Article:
LONDON (Reuters) - 1. COUNTING THE ECONOMIC TOLL
The coronavirus continues to claim lives, yet the impact on global demand and companies is just starting to be felt. Recent days have seen an unremitting flow of dire headlines as supply chains from New Zealand to the United States felt the impact of a paralysed China.
Toyota and Honda are suspending production in China, Hyundai has halted work in South Korea, airlines are grounding flights and reducing staff, and central banks are easing policy.
China’s 2020 growth estimates have been slashed as much as a percentage point from the 6% initially expected. Some factories could reopen in the coming days, while others are expected to stay shut for now.
Some financial markets were quick to recover: Wall Street climbed to records, encouraged by earnings and economic data. Chinese stocks, which lost $700 billion of market value on reopening after Lunar New Year holidays, have now clawed back half those losses. Yet commodity prices such as copper and oil, seen by many as a better signal for the real economy, still have some way to recover.
Investors waiting to get a readout of the economic toll may have to be a bit more patient. Inflation and monetary indicators in China are scheduled for release over the coming days, the latter expected to show some effects of the central bank’s efforts to support suffering firms.
But retail sales and industrial activity will only be published in March, while trade data due out for release on Feb. 7 has been postponed.
Graphic: China GDP by province here
That, in all likelihood, will be one of the main messages Federal Reserve Chair Jerome Powell seeks to deliver to U.S. lawmakers in two days of testimony on Capitol Hill. Given Powell and his Fed crew have been consistent in recent messaging that there is no hurry to resume rate cuts (or hikes) and that they see the economy in “a good place” one topic that might generate fireworks in his appearances on Tuesday and Wednesday is “repo”.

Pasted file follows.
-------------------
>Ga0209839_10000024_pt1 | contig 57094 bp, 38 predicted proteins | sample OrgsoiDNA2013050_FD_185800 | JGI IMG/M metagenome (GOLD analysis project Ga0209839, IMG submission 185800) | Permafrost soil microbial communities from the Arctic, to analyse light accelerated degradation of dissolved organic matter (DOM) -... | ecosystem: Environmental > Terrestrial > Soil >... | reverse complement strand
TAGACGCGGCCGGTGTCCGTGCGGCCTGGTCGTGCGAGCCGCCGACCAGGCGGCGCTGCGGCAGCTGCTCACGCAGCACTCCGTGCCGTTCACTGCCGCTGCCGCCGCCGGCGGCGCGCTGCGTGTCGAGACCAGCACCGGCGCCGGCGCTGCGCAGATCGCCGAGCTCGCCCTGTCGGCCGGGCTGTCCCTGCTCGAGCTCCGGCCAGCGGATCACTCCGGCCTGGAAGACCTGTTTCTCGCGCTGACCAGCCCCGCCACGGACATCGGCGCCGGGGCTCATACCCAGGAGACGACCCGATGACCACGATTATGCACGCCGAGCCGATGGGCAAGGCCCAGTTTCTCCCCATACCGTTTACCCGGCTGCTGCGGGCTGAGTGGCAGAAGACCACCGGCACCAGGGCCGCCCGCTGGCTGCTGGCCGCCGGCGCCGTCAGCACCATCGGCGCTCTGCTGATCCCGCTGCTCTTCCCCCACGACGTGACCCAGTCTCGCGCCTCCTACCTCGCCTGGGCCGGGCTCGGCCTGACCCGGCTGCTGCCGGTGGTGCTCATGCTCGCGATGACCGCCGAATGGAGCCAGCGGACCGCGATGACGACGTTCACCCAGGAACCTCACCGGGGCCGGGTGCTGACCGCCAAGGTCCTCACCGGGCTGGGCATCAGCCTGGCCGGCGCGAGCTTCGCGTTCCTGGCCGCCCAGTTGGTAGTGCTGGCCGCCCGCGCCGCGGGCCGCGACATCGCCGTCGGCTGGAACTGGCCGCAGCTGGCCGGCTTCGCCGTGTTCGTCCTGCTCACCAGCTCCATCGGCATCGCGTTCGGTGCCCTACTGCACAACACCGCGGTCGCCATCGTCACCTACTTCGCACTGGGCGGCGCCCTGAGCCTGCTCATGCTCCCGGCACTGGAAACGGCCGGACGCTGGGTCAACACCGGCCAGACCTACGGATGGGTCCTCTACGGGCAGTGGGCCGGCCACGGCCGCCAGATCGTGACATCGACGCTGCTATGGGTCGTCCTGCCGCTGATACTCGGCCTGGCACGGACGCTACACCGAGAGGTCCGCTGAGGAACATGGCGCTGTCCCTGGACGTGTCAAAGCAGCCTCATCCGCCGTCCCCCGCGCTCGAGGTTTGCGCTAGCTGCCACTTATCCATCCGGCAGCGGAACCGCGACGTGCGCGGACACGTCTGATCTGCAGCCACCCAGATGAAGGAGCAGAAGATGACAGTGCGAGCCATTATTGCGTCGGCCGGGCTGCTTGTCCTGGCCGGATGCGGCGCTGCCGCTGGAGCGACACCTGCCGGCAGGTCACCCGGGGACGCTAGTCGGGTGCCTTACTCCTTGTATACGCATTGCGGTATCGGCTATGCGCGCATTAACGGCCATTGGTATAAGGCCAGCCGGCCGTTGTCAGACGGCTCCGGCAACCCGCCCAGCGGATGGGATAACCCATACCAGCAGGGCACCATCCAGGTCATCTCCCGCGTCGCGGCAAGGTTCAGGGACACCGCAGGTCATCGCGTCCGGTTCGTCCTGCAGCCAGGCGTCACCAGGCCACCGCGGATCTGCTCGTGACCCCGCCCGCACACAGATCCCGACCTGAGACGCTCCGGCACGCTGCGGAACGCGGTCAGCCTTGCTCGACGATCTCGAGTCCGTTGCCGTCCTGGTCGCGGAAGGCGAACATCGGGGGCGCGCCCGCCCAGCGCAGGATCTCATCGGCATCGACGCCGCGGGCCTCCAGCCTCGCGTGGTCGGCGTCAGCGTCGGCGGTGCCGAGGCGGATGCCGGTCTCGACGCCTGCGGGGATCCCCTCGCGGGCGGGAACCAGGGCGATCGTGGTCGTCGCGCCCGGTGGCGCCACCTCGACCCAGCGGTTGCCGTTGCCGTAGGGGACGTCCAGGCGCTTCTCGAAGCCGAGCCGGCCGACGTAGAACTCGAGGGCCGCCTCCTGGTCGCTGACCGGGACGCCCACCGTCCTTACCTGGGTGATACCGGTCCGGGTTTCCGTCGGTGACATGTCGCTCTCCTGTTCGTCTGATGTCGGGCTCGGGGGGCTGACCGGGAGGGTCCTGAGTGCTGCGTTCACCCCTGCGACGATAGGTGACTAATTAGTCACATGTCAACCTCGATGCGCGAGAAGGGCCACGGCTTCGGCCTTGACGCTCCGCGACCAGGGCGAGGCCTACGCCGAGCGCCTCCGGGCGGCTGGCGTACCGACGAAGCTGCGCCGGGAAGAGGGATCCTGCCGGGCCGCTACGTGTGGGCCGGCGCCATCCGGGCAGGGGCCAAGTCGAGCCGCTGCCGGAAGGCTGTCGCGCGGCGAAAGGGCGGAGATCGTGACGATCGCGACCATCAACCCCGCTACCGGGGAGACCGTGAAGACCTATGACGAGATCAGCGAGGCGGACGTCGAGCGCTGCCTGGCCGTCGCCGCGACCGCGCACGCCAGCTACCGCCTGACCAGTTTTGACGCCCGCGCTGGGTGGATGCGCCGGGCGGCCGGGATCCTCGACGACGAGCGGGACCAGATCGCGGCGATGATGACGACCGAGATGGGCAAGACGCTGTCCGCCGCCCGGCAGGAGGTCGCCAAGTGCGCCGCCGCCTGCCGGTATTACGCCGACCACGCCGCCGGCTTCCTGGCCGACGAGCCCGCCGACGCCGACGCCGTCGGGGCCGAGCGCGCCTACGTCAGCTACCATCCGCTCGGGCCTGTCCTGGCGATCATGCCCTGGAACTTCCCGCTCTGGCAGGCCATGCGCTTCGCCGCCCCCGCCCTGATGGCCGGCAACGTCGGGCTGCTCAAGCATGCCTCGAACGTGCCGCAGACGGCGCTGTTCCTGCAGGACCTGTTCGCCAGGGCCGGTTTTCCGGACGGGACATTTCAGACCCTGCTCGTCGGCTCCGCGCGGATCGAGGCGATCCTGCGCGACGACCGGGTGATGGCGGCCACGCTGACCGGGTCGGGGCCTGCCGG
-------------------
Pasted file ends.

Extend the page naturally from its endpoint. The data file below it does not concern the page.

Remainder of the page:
A band of Democrats from the Senate Banking Committee, where Powell heads on Wednesday, has already sent him a list of questions about last autumn’s upheaval in the repurchase agreement market, where banks go to secure funding to meet their reserve requirements. The episode – when a cash squeeze drove overnight repo interest rates to 10% - forced the Fed back into the active bond-buying business for the first time in some five years and it scooped up more than $300 billion of T-bills since.
The Fed has also become the lender of first resort in the repo market, pumping tens of billions of dollars each day into money markets to ensure liquidity and avoid another squeeze.
Policy-makers believe the repo riot was triggered by having allowed bank reserve levels to fall too low in the roughly two years it had been letting the stash of bonds on its balance sheet dwindle. Reserves are on the upswing again, but just where the sweet spot in reserve levels lies is the big unknown, and Powell will be pressed for answers.
Graphic: Bank reserves held at the Fed here
European stock markets have already put in a stellar performance in 2020 with many indexes hitting record highs in recent days. With the results season underway, Stoxx 600 companies are seen reporting 1.2% earnings growth in the fourth quarter, according to IBES Refinitiv, marking the end of a nine-month corporate recession in Europe.